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Can devolution and rural capacity trigger de-urbanization? Case studies in Kenya and Malaysia respectively


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Urbanization in Kenya and perhaps in sub-Saharan Africa can be described as prescriptive rather than organic. We posit that this prescriptive urbanization can be checked and balanced by employing the governance model of devolution and rural capacity.
We first review competing views on urbanization in
Kenya during the colonial and postcolonial era and its
contribution to disenfranchising both urban and rural
inhabitants. We then examine devolution in Kenya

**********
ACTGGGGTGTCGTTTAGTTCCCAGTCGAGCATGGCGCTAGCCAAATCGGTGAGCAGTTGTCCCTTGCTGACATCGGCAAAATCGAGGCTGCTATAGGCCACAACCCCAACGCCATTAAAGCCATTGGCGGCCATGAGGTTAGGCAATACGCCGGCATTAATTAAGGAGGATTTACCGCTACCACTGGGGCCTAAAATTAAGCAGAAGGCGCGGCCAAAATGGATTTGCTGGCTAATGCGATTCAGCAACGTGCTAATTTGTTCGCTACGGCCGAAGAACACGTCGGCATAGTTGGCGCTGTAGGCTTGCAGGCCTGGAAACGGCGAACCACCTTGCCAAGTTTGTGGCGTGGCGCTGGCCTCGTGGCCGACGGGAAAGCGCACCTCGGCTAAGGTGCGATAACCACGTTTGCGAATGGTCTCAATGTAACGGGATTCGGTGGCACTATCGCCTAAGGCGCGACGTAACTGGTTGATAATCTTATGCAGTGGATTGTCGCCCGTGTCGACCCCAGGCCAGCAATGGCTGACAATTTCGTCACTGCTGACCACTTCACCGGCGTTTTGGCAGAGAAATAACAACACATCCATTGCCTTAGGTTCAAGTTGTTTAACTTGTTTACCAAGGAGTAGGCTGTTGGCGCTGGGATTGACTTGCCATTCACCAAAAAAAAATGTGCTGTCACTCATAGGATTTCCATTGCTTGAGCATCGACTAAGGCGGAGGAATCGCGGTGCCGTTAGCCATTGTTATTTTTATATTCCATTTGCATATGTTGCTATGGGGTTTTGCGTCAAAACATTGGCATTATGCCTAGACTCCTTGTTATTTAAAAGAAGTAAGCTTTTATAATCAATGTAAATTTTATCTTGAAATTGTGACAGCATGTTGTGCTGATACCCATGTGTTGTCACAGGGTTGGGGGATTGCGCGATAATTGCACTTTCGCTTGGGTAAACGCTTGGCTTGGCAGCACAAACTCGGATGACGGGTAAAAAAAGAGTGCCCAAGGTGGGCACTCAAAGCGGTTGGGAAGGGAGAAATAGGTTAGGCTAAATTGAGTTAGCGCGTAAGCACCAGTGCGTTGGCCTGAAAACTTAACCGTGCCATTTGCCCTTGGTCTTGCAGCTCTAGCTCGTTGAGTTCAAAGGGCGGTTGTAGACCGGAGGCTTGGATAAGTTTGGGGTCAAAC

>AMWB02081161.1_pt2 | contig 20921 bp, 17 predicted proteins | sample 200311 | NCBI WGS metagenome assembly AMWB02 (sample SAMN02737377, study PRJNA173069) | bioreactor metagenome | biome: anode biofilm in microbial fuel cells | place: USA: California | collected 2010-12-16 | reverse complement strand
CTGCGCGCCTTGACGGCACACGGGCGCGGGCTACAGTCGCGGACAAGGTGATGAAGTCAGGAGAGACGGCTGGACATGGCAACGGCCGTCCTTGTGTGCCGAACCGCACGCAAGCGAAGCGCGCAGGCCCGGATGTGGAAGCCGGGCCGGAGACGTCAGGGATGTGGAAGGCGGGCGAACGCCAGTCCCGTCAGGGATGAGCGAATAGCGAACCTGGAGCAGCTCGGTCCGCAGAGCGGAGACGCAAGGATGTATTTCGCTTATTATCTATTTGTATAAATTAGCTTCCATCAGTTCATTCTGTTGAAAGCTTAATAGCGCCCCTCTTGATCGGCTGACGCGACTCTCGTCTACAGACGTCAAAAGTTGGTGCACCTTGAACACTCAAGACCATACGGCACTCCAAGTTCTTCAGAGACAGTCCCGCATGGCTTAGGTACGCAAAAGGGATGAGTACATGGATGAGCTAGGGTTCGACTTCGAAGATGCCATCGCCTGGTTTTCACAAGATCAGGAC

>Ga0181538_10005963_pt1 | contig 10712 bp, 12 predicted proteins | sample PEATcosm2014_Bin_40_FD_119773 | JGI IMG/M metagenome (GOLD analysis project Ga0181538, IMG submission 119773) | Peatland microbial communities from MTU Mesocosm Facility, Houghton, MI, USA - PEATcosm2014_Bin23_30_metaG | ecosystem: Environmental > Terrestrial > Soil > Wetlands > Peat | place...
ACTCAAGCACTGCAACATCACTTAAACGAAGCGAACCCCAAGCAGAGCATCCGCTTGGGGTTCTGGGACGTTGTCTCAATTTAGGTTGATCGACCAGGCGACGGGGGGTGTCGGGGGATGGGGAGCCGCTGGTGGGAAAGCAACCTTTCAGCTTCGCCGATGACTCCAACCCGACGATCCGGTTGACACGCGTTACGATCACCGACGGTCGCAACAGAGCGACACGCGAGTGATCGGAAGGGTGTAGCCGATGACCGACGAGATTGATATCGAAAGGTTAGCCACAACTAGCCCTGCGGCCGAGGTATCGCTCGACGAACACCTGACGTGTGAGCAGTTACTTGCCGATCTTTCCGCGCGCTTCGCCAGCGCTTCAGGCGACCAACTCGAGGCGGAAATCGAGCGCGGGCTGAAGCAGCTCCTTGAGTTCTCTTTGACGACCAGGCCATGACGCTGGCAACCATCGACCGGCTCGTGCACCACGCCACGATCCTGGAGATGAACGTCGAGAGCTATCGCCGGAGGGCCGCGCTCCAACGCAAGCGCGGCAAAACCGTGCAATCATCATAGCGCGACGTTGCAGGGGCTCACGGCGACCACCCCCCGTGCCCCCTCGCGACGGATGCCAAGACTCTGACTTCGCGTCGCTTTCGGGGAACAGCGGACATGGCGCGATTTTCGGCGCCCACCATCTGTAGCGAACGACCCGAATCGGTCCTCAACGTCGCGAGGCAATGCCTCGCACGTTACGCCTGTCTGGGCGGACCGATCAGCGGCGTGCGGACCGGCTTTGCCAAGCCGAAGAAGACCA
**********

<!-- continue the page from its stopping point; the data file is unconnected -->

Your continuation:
through the lens of Lefebvre’s theory of production of
space and the right to the city, enabling us to
contextualize and redefine ‘the right to the city’. In
the second part we analyze the potential of rural
capacity in Malaysia to absorb a large influx of return
immigrants and demonstrates how they have adapted
and benefited from the prosperity of land in the face of
diminishing energy resources and de-industrialization.
We conclude that coupling devolution with rural
capacity may hold the key to check rapid urbanization,
especially in Kenya.

Item Type: Journal article
Uncontrolled Keywords: Kenya, Malaysia, De-urbanization, Devolution, Democracy and land capacity
Subjects: G Geography. Anthropology. Recreation > GB Physical geography
Depositing User: Andrew Munya
Date Deposited: 05 Apr 2016 21:34
Last Modified: 21 Jul 2023 04:20

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